Can’t Start a Fire Without a… 9-Volt Battery and Steel Wool?

There’s more than one way to skin a cat. And there’s more than one way to start a fire when you really need one.
Just ask Kevin, who shows us one way to do it in the backyard of his Nashville home.

 

 

“This method is not something you’d do if you were dropped off in the middle of the wilderness, but rather if you’re home and you lose power, but you have access to other modern conveniences,” Kevin said.

Actually, all you need in the way of modern conveniences are a 9-volt battery, some steel wool and some lint from your dryer.

“The nice thing about steel wool is that it can get wet and still perform if you need to start a fire, unlike matches and tinder,” Kevin said.

“This method of starting a fire is a way around the moisture, humidity or whatever else that gets in the way of you starting a fire.

“First, get lint from your dryer. I keep a bunch of it around. It’s a great fire starter.

“You want to fluff up the steel wool a little bit. Get some air into it. Then touch it all over with the positive and negative terminals of your 9-volt battery to spark a fire.

“You’ll start to get sparks right away, so just keeping touching it against the steel wool in many places, then add the lint as tinder and blow on it softly. In no time you’ll have a fire going.”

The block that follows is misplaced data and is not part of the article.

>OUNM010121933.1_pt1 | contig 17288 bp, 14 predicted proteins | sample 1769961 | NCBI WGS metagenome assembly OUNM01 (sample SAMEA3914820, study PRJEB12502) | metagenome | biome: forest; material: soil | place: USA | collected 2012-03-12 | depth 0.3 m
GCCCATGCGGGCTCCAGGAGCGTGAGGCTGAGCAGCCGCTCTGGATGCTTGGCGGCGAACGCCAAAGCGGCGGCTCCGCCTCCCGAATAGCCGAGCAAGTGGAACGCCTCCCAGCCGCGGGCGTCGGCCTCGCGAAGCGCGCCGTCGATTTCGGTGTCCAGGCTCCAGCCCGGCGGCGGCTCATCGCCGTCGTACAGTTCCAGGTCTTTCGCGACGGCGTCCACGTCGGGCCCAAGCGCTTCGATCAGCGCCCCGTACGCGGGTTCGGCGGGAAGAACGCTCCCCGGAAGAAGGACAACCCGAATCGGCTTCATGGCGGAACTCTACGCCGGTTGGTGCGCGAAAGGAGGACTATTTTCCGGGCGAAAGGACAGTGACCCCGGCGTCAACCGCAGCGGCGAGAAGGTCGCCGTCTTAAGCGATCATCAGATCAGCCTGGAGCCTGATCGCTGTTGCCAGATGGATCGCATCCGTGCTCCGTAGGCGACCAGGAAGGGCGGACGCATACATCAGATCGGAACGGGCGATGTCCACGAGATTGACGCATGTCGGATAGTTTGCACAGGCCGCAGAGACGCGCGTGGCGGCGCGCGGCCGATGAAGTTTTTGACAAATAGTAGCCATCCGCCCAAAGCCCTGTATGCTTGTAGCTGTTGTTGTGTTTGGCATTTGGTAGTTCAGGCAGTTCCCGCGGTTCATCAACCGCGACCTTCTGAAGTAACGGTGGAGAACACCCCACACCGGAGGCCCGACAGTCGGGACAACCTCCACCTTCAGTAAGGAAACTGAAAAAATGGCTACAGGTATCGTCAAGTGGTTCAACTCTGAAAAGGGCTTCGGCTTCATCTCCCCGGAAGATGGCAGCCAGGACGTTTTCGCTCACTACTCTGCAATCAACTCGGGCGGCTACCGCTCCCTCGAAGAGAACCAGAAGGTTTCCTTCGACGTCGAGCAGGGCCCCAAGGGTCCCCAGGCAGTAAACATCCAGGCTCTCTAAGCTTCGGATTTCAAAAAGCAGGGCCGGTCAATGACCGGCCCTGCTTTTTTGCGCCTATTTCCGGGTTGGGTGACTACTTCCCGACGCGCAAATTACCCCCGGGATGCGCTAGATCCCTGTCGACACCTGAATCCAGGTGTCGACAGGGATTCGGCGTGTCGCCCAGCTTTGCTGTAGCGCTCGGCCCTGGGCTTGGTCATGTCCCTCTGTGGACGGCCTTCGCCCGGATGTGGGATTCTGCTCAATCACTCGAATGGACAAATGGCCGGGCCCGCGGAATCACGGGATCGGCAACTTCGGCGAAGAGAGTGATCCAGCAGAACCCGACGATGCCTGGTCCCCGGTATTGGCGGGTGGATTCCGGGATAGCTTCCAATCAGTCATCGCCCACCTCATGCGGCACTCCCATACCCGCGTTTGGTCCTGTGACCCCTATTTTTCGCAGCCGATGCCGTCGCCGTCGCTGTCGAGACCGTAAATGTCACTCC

Of course, that particular fire is going to be pretty small and may not meet your needs. Not to worry, says Kevin.

“Now, to make a bigger fire, you want to find some dead trees. Particularly pine trees. The bottom one-half or one-third of these trees is covered in dead branches, and you can pull them down by rope or hand. Then, hold the steel wool against them until they catch fire.”

OK, this sounds good, and it’s nice to know you can start a fire without a lighter or matches. But what if you’re in an emergency situation and don’t have a charged 9-volt battery?

“Well, I use the 4Patriots solar powered generator to charge my batteries,” Kevin said. “But if you don’t have a battery and do have matches, you can protect them from moisture by dipping them match-head first into a cup of melted wax.”

Good info. Thanks, Kevin.

And if you’re interested, here’s the link to the generator that Kevin mentions in the video. You can learn more about it here.

 

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